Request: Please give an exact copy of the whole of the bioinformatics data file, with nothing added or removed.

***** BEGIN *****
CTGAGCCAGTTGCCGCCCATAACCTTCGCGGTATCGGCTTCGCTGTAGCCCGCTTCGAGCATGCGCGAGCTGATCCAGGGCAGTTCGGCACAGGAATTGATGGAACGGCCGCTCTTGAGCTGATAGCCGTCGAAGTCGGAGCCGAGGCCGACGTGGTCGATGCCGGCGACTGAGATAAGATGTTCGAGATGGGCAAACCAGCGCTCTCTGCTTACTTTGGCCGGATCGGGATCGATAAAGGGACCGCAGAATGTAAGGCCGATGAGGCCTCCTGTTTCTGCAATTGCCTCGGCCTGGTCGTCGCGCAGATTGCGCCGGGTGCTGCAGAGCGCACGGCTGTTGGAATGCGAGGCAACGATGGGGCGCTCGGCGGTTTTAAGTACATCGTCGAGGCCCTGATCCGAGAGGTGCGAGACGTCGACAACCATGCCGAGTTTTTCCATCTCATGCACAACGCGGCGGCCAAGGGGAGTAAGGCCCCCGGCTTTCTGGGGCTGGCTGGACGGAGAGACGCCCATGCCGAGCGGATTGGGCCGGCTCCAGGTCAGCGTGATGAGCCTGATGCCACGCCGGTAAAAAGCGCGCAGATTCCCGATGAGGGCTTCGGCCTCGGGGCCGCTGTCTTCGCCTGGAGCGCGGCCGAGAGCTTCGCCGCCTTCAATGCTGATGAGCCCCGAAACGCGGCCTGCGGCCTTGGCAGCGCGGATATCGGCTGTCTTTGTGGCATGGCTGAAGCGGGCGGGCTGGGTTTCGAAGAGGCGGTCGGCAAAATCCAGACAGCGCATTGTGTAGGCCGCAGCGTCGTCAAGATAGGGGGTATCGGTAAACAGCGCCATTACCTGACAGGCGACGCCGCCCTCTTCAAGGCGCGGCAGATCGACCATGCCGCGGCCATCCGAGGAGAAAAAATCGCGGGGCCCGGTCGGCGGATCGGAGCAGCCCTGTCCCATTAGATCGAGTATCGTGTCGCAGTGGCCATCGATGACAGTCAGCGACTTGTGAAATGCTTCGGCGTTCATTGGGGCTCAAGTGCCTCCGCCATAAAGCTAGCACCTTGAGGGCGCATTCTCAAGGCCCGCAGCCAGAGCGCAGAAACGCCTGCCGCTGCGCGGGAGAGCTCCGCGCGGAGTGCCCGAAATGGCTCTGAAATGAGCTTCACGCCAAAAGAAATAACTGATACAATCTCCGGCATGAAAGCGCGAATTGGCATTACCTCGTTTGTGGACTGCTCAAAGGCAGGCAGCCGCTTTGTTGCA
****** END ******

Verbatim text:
CTGAGCCAGTTGCCGCCCATAACCTTCGCGGTATCGGCTTCGCTGTAGCCCGCTTCGAGCATGCGCGAGCTGATCCAGGGCAGTTCGGCACAGGAATTGATGGAACGGCCGCTCTTGAGCTGATAGCCGTCGAAGTCGGAGCCGAGGCCGACGTGGTCGATGCCGGCGACTGAGATAAGATGTTCGAGATGGGCAAACCAGCGCTCTCTGCTTACTTTGGCCGGATCGGGATCGATAAAGGGACCGCAGAATGTAAGGCCGATGAGGCCTCCTGTTTCTGCAATTGCCTCGGCCTGGTCGTCGCGCAGATTGCGCCGGGTGCTGCAGAGCGCACGGCTGTTGGAATGCGAGGCAACGATGGGGCGCTCGGCGGTTTTAAGTACATCGTCGAGGCCCTGATCCGAGAGGTGCGAGACGTCGACAACCATGCCGAGTTTTTCCATCTCATGCACAACGCGGCGGCCAAGGGGAGTAAGGCCCCCGGCTTTCTGGGGCTGGCTGGACGGAGAGACGCCCATGCCGAGCGGATTGGGCCGGCTCCAGGTCAGCGTGATGAGCCTGATGCCACGCCGGTAAAAAGCGCGCAGATTCCCGATGAGGGCTTCGGCCTCGGGGCCGCTGTCTTCGCCTGGAGCGCGGCCGAGAGCTTCGCCGCCTTCAATGCTGATGAGCCCCGAAACGCGGCCTGCGGCCTTGGCAGCGCGGATATCGGCTGTCTTTGTGGCATGGCTGAAGCGGGCGGGCTGGGTTTCGAAGAGGCGGTCGGCAAAATCCAGACAGCGCATTGTGTAGGCCGCAGCGTCGTCAAGATAGGGGGTATCGGTAAACAGCGCCATTACCTGACAGGCGACGCCGCCCTCTTCAAGGCGCGGCAGATCGACCATGCCGCGGCCATCCGAGGAGAAAAAATCGCGGGGCCCGGTCGGCGGATCGGAGCAGCCCTGTCCCATTAGATCGAGTATCGTGTCGCAGTGGCCATCGATGACAGTCAGCGACTTGTGAAATGCTTCGGCGTTCATTGGGGCTCAAGTGCCTCCGCCATAAAGCTAGCACCTTGAGGGCGCATTCTCAAGGCCCGCAGCCAGAGCGCAGAAACGCCTGCCGCTGCGCGGGAGAGCTCCGCGCGGAGTGCCCGAAATGGCTCTGAAATGAGCTTCACGCCAAAAGAAATAACTGATACAATCTCCGGCATGAAAGCGCGAATTGGCATTACCTCGTTTGTGGACTGCTCAAAGGCAGGCAGCCGCTTTGTTGCA